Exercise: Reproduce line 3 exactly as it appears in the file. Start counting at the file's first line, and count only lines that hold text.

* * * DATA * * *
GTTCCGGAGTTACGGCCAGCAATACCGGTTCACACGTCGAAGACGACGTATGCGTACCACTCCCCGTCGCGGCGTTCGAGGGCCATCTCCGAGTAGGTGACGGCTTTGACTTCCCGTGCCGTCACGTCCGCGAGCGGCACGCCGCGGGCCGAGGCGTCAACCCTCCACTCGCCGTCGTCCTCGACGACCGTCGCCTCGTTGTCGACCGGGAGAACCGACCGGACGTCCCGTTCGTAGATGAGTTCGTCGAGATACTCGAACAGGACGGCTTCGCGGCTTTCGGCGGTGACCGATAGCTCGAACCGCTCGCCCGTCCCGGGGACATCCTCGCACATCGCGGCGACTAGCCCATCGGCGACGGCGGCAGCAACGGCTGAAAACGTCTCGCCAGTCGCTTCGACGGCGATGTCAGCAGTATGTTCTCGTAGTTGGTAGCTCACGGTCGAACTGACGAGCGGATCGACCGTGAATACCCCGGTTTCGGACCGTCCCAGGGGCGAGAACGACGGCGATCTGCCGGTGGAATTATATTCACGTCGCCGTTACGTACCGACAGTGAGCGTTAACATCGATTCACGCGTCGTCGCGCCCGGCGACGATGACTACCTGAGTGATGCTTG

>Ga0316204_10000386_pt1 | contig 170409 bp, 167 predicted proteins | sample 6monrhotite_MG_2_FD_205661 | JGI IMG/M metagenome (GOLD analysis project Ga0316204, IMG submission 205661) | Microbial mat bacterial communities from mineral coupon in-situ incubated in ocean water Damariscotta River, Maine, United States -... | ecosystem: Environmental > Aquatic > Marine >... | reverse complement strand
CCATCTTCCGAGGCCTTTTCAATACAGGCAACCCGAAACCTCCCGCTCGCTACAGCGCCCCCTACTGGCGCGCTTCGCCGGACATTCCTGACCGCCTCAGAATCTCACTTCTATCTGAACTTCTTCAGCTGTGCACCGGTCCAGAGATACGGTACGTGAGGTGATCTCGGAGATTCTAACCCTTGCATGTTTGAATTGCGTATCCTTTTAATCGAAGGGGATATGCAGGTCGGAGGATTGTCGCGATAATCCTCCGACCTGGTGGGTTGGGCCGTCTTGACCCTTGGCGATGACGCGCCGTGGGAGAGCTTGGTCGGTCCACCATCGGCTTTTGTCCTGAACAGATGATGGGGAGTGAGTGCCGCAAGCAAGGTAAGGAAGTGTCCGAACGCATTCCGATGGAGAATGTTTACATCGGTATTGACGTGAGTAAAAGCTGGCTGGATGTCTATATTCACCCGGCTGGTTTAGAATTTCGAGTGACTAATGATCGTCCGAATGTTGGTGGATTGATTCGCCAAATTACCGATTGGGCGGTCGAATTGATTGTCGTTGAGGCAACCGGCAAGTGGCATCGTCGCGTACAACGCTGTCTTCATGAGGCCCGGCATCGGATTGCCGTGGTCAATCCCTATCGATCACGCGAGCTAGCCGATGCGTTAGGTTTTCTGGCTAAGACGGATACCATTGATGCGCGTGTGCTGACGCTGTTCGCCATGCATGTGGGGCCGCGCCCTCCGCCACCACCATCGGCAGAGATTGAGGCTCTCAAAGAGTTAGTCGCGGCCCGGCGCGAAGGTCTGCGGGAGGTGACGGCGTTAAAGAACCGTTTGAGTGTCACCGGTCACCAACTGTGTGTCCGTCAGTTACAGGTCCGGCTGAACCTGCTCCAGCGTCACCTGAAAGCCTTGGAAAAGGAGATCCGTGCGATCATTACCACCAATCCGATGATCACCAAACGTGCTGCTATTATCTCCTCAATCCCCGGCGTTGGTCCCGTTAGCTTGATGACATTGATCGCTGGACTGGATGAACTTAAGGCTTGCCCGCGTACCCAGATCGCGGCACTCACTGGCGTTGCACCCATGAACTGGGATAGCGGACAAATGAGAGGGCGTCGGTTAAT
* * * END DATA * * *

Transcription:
CCATCTTCCGAGGCCTTTTCAATACAGGCAACCCGAAACCTCCCGCTCGCTACAGCGCCCCCTACTGGCGCGCTTCGCCGGACATTCCTGACCGCCTCAGAATCTCACTTCTATCTGAACTTCTTCAGCTGTGCACCGGTCCAGAGATACGGTACGTGAGGTGATCTCGGAGATTCTAACCCTTGCATGTTTGAATTGCGTATCCTTTTAATCGAAGGGGATATGCAGGTCGGAGGATTGTCGCGATAATCCTCCGACCTGGTGGGTTGGGCCGTCTTGACCCTTGGCGATGACGCGCCGTGGGAGAGCTTGGTCGGTCCACCATCGGCTTTTGTCCTGAACAGATGATGGGGAGTGAGTGCCGCAAGCAAGGTAAGGAAGTGTCCGAACGCATTCCGATGGAGAATGTTTACATCGGTATTGACGTGAGTAAAAGCTGGCTGGATGTCTATATTCACCCGGCTGGTTTAGAATTTCGAGTGACTAATGATCGTCCGAATGTTGGTGGATTGATTCGCCAAATTACCGATTGGGCGGTCGAATTGATTGTCGTTGAGGCAACCGGCAAGTGGCATCGTCGCGTACAACGCTGTCTTCATGAGGCCCGGCATCGGATTGCCGTGGTCAATCCCTATCGATCACGCGAGCTAGCCGATGCGTTAGGTTTTCTGGCTAAGACGGATACCATTGATGCGCGTGTGCTGACGCTGTTCGCCATGCATGTGGGGCCGCGCCCTCCGCCACCACCATCGGCAGAGATTGAGGCTCTCAAAGAGTTAGTCGCGGCCCGGCGCGAAGGTCTGCGGGAGGTGACGGCGTTAAAGAACCGTTTGAGTGTCACCGGTCACCAACTGTGTGTCCGTCAGTTACAGGTCCGGCTGAACCTGCTCCAGCGTCACCTGAAAGCCTTGGAAAAGGAGATCCGTGCGATCATTACCACCAATCCGATGATCACCAAACGTGCTGCTATTATCTCCTCAATCCCCGGCGTTGGTCCCGTTAGCTTGATGACATTGATCGCTGGACTGGATGAACTTAAGGCTTGCCCGCGTACCCAGATCGCGGCACTCACTGGCGTTGCACCCATGAACTGGGATAGCGGACAAATGAGAGGGCGTCGGTTAAT